• ThreadLocal is not final but the only time I have seen it subclassed is to define an initialValue. If this is defined in the Thread's context you have a problem, but sub-classing Thread is generally considered a bad idea. Sep 14 '12 at 13:33
  • 1
    The entry in the ThreadLocalMap extends WeakReference<ThreadLocal> and the value has a HARD ref in the ThreadLocalMap.Entry[] -- since the value will have a reference to the classloader and the classloader to the ThreadLocal --> #1 leak offender. You need dynamic classloading to exploit it fully, though.
    – bestsss
    Sep 14 '12 at 17:06
5

No you do not have to "always call remove()" instead of set()

If you fear memory leaks doing so, here is what the javadoc says

Each thread holds an implicit reference to its copy of a thread-local variable as long as the thread is alive and the ThreadLocal instance is accessible; after a thread goes away, all of its copies of thread-local instances are subject to garbage collection (unless other references to these copies exist).

Thus not calling remove() will not prevent a thread-local instance to be properly garbage collected, and will not cause memory leaks by nature.

You can also take a look to ThreadLocal implementation, which use WeakReferences for this "implicit reference" mechanism

But beware of consistency with thread pools

Using set() method only with a thread pool, you might prefer to remove() a ThreadLocal instance, instead of overriding it in another "work unit" using the same thread. Because you might want to avoid the situation where, for some reason, the set method is not invoked, and your ThreadLocal remains attached to a context/treatment it does not belong.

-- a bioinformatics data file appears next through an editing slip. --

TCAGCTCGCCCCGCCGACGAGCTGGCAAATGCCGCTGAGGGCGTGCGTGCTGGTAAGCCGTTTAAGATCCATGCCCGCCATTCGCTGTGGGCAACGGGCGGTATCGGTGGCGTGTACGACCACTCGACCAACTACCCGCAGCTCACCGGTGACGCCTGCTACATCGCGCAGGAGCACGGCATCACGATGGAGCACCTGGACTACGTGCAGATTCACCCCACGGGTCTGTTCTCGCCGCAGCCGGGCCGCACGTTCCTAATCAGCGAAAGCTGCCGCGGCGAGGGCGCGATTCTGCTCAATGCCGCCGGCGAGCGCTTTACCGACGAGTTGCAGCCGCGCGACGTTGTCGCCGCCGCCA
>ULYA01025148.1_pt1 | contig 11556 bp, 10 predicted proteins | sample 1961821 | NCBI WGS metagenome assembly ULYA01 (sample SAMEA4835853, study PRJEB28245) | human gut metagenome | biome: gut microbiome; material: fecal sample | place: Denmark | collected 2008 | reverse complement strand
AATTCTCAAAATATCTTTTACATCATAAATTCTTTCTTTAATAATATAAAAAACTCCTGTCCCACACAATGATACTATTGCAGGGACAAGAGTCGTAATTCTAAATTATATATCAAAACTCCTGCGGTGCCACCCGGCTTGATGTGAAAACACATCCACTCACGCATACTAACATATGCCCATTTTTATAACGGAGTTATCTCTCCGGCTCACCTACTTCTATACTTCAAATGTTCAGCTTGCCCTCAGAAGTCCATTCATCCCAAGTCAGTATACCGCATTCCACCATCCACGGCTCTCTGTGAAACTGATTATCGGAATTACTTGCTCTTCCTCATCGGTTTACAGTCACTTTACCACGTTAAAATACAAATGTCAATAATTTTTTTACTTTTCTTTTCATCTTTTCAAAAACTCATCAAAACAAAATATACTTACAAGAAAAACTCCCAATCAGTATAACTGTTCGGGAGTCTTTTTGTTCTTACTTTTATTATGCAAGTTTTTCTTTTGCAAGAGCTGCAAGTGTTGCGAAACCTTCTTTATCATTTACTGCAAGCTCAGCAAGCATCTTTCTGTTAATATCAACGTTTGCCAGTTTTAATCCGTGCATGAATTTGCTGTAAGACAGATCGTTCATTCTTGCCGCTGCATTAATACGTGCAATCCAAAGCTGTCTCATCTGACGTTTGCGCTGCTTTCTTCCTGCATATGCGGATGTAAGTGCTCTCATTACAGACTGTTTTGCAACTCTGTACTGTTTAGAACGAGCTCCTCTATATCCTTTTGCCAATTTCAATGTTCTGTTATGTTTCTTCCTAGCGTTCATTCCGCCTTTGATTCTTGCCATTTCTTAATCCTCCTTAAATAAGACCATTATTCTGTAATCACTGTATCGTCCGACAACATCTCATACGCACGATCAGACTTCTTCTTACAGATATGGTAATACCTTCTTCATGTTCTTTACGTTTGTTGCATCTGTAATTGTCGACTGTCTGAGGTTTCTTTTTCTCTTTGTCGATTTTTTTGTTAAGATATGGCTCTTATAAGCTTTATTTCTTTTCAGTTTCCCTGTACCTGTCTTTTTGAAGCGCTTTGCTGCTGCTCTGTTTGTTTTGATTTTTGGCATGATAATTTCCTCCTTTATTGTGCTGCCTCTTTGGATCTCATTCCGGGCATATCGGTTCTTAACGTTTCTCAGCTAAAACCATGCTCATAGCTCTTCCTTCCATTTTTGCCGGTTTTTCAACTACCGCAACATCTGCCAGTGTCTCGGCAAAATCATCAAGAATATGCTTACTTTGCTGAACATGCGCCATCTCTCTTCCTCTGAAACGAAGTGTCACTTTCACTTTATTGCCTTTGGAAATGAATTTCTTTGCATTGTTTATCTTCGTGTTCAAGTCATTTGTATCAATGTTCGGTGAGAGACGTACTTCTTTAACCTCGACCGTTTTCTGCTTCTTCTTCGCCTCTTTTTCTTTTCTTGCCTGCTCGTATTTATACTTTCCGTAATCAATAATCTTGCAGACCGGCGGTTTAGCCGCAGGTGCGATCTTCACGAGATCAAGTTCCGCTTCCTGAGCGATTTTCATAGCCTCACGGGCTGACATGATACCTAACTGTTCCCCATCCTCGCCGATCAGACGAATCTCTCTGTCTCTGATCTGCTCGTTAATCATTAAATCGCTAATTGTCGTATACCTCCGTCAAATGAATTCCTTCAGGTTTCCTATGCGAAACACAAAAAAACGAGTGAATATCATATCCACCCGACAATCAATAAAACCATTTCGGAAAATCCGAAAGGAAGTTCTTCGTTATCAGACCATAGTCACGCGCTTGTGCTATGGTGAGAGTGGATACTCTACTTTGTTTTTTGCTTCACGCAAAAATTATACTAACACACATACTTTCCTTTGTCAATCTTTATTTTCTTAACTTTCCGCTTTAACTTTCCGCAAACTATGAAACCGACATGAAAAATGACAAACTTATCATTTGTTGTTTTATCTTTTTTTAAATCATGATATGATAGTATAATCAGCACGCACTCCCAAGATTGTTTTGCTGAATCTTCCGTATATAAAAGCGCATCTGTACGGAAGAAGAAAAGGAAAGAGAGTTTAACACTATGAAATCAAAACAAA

4

set: Sets the current thread's copy of this thread-local variable to the specified value.

Meaning whatever was in that memory location, will now be overwritten by what you passed through set

2

If the variable you're trying to remove will be always set in next executions of the thread, I wouldn't worry about removing it. set will overwrite its value.

But if you're setting that variable only in some circusmtances (for instance, when treating only a specific kind of requests), removing it might be convenient so that it doesn't stay around when, for instance, the thread is put back into the pool.

1

I will make it simple: If you extend the ThreadLocal for any reason use remove(). On vanilla ThreadLocal use set(null). Basically not using ThreadLocal.remove() on an extended ThreadLocal can lead to memory leaks (ClassLoader ones most likely)

If you need more details why, post a comment.

5
  • I don't understand your differentiation of set(null) and remove. Should I call set(null) before calling set?Why would this cause a leak?
    – Jim
    Sep 14 '12 at 13:45
  • @bestsss interesting distinction. Sep 14 '12 at 16:50
  • @Jim, not removing the object via either set(null) or remove() and the thread keeps going would be the thing causing the leak. There is absolutely no need to call set prior to set(xxx).
    – bestsss
    Sep 14 '12 at 17:00
  • @irreputable, yeah I never extend ThreadLocals and keep non-bootstap/system classloder loaded classes in there unless in try/finally{remove}. Link to my guidelines to avoid leaks.
    – bestsss
    Sep 14 '12 at 17:09
  • 1
    @bestsss recent jdk's ThreadLocalMap references keys weakly, so it should be fine. are you worried about other ThreadLocal impls? Sep 14 '12 at 17:28
0

If the thread is done the threadLocalMap will be done with the thread. You do not need to remove it. But if the thread is used recycling you need to remove the value of threadLocalMap.